1. Gramps-tk

This project is currently inactive. Please join the GRAMPS development team at For additional information about this project, please see

Simplified Python Genealogy Project

This page is a place to discuss and plan for a new genalogy project based on Gramps, Genealogical Research and Analysis Management Programming System. First, a big "thank you" to Alex Roitman and Don Allingham and the rest of the gang at Gramps. Without their hardwork, their kindness, and the GPL, this project would not be possible. You can find out more about Gramps at

Gramps-tk was created in an attempt to make most of the functionality that is available in Gramps to a wider group of users and developers. Gramps is written in Python and uses gtk and gnome extensively. It looks lovely, but gtk and gnome require many resources. Gramps-tk will be designed to allow multiple interfaces to a core codebase. In addition, this project hopes to simplify the codebase to use Pythonic idioms where possible.

(A side benefit is that Gramps-tk will be useful for teaching. For example, computer science students could learn tree-based algorithms by manipulating their own family tree data.)

If you are interested in helping in any capacity, please join the mailing list (below).

A picture of the gramps-tk screen after the first day of development.


  1. Gramps-tk
  2. Mailing List
  3. Planning
  4. Getting started
    1. Step 1: Python
    2. Step 2: Tkinter and Tix
    3. Step 3: gramps-tk
    4. Step 4: GRAMPS2
    5. Step 5: Install and Run
    6. Step 6: Demo
  5. Ask not what gramps-tk can do for you, but what can you do for gramps-tk?
  6. Links and Resources

2. Mailing List

There is currently a mailing list to discuss these ideas, Visit to join (mailing list manager written in Python!) .

Archives can be found at

3. Planning

The details of what is done, and what is left to do can be found on the GrampsTkStatus page. Please feel free to put notes, comments or questions there.

4. Getting started

The following are step-by-step instructions for getting Gramps-tk up and running, starting from square one, assuming you know very little. These instructions assume that you are running Linux, or Linux. Mac OS X should work similarly (you can probably use Fink to get many of these items), and Windows is probably not that different.

4.1. Step 1: Python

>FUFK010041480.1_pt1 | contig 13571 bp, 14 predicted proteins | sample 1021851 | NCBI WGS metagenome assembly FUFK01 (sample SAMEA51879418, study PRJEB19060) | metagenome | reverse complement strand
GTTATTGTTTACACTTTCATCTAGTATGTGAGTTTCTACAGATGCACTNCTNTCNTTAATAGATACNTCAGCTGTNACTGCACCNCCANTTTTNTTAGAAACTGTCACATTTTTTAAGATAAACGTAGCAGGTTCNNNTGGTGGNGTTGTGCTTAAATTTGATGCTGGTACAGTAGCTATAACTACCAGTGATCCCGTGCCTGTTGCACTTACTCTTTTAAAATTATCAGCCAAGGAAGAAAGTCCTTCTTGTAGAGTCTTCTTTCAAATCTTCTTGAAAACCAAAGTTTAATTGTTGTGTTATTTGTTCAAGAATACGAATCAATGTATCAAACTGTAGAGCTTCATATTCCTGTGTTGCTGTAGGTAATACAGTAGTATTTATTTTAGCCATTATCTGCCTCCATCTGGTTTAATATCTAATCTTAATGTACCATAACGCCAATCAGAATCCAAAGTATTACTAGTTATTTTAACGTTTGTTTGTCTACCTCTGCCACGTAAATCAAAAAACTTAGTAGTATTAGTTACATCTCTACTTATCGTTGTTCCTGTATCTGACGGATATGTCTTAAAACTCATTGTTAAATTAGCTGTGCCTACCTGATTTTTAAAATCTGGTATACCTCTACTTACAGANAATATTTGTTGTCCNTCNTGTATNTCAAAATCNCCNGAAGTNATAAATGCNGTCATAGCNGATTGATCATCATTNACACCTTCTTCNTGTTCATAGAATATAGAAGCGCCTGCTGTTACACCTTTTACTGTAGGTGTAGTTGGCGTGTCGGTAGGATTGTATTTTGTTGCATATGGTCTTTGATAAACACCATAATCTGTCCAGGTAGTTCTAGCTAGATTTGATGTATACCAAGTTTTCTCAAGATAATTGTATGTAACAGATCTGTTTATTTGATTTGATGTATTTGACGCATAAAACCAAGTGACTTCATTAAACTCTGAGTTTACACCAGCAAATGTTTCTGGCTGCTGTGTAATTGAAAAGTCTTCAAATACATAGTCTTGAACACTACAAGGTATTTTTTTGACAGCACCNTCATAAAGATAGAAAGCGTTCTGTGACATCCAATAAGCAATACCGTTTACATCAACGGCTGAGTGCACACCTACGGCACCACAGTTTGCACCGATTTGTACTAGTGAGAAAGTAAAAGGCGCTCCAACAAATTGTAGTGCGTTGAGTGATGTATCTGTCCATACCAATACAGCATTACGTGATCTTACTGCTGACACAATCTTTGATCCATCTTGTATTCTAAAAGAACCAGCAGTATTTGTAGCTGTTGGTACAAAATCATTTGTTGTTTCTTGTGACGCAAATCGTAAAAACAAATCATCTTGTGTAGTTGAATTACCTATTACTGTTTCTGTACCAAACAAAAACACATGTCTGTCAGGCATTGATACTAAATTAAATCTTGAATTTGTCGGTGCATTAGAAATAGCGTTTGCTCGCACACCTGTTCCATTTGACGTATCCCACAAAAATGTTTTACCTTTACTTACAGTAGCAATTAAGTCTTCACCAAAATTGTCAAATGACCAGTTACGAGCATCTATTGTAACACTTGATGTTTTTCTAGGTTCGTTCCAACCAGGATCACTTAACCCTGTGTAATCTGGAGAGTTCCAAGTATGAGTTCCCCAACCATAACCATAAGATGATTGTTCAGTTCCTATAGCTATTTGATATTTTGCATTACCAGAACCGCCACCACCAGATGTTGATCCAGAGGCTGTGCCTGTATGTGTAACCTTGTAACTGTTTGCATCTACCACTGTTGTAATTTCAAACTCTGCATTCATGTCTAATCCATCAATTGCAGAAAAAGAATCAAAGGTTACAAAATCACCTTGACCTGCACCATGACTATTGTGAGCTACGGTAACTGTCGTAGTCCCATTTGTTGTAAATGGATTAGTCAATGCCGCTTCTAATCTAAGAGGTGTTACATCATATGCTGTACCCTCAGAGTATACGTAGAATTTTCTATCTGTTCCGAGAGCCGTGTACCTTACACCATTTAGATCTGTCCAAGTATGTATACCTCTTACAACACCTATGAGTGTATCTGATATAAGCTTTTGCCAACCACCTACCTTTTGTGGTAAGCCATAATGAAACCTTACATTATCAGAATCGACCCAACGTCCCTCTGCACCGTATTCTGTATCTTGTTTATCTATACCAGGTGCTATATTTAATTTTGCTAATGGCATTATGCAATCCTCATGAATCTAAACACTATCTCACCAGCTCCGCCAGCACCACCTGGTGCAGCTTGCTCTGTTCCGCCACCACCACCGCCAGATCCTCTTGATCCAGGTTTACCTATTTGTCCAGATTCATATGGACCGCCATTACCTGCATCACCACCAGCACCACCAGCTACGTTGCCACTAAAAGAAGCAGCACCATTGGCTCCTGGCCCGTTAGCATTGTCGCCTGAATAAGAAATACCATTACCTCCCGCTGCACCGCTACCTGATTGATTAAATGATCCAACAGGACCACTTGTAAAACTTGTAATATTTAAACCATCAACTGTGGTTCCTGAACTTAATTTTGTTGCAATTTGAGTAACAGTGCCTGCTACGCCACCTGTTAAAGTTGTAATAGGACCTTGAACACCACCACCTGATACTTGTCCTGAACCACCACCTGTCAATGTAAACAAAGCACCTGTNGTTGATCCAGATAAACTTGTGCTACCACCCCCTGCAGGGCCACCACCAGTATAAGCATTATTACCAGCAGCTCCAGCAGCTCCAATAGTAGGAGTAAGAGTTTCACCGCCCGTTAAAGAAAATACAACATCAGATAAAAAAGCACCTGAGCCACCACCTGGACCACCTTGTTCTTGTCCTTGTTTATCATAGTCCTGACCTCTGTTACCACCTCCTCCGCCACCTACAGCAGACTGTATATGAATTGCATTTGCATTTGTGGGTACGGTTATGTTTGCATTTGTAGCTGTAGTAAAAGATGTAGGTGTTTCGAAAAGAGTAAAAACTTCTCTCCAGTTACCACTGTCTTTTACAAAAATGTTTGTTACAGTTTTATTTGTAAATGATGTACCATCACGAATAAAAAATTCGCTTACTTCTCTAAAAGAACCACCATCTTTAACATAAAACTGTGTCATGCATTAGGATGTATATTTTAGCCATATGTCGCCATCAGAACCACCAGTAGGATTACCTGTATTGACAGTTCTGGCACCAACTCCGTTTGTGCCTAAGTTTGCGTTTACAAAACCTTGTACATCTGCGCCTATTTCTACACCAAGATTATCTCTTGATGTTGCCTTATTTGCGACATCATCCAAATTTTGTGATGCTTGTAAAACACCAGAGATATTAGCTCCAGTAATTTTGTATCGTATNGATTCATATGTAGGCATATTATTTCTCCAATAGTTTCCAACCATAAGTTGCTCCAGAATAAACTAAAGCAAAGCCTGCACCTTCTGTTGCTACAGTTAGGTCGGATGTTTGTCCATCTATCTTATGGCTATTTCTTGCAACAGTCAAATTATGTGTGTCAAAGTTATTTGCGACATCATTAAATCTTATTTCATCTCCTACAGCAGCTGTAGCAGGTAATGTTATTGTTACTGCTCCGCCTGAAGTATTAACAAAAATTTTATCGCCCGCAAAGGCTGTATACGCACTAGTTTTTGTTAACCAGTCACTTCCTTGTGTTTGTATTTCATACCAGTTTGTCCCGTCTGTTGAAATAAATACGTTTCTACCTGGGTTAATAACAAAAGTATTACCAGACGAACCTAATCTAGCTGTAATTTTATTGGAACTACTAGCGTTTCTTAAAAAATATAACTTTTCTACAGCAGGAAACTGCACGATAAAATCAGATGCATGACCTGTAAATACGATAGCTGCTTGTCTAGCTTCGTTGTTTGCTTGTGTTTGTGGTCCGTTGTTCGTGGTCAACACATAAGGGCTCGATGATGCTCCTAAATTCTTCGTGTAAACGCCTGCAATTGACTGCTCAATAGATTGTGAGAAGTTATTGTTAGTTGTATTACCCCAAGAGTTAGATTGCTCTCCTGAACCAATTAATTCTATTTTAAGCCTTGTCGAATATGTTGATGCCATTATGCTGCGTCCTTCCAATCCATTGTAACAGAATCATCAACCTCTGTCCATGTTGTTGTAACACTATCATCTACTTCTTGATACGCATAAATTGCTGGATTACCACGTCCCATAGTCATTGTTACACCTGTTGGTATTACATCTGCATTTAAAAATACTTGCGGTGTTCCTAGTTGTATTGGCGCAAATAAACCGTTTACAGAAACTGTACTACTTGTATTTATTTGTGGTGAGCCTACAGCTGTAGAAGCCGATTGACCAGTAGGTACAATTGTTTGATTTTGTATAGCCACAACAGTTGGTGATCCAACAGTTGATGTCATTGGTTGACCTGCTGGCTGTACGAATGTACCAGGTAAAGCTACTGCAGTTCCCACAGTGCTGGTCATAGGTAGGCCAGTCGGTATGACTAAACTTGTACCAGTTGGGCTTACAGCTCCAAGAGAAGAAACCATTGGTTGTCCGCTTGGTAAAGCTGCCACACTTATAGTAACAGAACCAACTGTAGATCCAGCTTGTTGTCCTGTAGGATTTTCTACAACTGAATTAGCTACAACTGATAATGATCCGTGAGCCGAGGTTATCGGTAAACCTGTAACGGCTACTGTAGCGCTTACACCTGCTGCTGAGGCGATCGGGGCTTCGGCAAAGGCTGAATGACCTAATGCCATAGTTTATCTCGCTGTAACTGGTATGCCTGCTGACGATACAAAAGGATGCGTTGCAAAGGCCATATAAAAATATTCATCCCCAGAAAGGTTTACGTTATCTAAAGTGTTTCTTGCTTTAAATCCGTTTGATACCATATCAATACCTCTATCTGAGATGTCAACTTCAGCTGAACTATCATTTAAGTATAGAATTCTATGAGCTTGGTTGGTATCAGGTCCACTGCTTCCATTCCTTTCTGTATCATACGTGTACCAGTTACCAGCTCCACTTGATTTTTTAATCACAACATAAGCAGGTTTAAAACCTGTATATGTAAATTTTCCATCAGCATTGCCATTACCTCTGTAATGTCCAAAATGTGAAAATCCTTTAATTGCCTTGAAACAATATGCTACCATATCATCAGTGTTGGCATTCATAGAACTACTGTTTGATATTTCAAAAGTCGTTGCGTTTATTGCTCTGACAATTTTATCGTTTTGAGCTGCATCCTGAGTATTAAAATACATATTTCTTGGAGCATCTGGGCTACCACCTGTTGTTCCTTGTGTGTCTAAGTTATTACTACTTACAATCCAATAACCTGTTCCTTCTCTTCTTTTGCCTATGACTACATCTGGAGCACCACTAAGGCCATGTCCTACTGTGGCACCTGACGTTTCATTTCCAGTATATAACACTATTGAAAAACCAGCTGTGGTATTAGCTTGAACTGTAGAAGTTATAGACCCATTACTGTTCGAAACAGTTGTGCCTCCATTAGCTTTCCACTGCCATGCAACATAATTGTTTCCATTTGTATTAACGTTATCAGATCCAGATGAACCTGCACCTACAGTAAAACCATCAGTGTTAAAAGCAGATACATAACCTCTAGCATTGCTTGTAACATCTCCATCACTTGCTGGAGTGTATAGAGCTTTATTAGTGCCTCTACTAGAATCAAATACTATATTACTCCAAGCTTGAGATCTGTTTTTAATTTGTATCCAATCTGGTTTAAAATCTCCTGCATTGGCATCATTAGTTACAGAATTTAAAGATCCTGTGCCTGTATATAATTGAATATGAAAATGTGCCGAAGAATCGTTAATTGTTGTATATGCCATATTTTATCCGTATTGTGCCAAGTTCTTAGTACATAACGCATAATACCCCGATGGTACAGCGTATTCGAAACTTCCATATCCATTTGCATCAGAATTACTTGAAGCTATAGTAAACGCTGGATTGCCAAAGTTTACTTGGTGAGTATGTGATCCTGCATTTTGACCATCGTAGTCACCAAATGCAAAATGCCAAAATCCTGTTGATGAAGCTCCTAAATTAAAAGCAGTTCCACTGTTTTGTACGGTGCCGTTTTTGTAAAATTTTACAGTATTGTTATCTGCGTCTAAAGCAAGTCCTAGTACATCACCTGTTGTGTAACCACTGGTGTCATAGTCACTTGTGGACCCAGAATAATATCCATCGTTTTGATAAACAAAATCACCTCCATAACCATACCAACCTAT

First, you will need to have a modern Python version (version 2.3 or higher). How can you tell if you have it or not? Run:

   $ python -V

If you don't have it, you can get it from many places, including

4.2. Step 2: Tkinter and Tix

Next, you will need Tkinter and Tix (graphics toolkits for Python). How can you tell if you have it or not? Run:

   $ python
   >>> import Tix
   >>> root = Tix.Tk()

If that works, then you should be all set. You can exit from Python by pressing <CONTROL>+d. Debian users may have to:

   $ apt-get install tix

4.3. Step 3: gramps-tk

Now, you should get the latest gramps-tk tgz file from here: or simply run:

   $ wget

You can untar it into your home directory with (on Linux/Unix):

   $ tar xfzv gramp-tk-current.tgz

That should list out some files, and make the directory ./gramps-tk in your current directory.

4.4. Step 4: GRAMPS2

Now you need GRAMPS2 from CVS if you don't already have it. You can easily get it after installing gramps-tk with:

   $ cd gramps-tk
   $ make gramps2

Press <ENTER> when it asks for a password. That will checkout a version of gramps2 next to gramps-tk. That make command is short for:

   $ cvs login
   $ cvs co gramps2

but you don't have to do that; make will do it for you.

4.5. Step 5: Install and Run

Now, run:

   $ make install
   $ make run

This will a) copy all of the files over to the ./gramps2/src directory, and b) run the code from over there. You only need to do a "make install" after an update or re-download. Afterwards, you can just type "make run".

4.6. Step 6: Demo

You will need to import a .GED file to do anything other than look at the pretty interface: select "Import..." from the "File" menu and select a *.GED file. You can then begin to see your family tree data. Things that work:

If it crashes you may have to press Control+C in the terminal window.

5. Ask not what gramps-tk can do for you, but what can you do for gramps-tk?

  1. For users, try out these instructions and give feedback to the mailing list. The code should work on Mac/Win, but these instructions don't tell you how to get it started. Maybe you can figure it out?

  2. For developers, become familiar with Tkinter, Tix, and gramps-tk source code. The GUI code is in two main files: and GrampsGuiTk. All of the other code is in * (if it is a "fork" of the regular *.py file) or in the regular gramps files (in gramps2/src/*.py).

Developer notes:

You can run make debug which is like make run except that you will have the Python prompt in the console window. From there you can interact with the GUI and other objects. For example:

   $ make debug
   [gramps-tk window should open up, and you can type below]
   >>> gramps.pages["People"]
   <Tix.TixSubWidget instance at 0xf6ab08cc>
   >>> <CONTROL>+d

gramps is the main application object. Occasionally, you may have to type "reset" at the console if Python doesn't reset your terminal correctly. Usually, if you enter something at the Python prompt, it should restore it.

You could work on:

Patches can be made by saving the original file and comparing it with your modified version, like so:

   $ diff -u ../gramps-tk.orig/ > gramps_tk.patch

The source code will be available via CVS someday. Details on using CVS can be found at PyroDeveloperCVS (just replace "pyro" with "gramps-tk" on that page). For now, though, just send patches to the mailing list. The source code can be browsed [WWW]here.

6. Links and Resources

Python-based GPL projects and other resources that may be useful: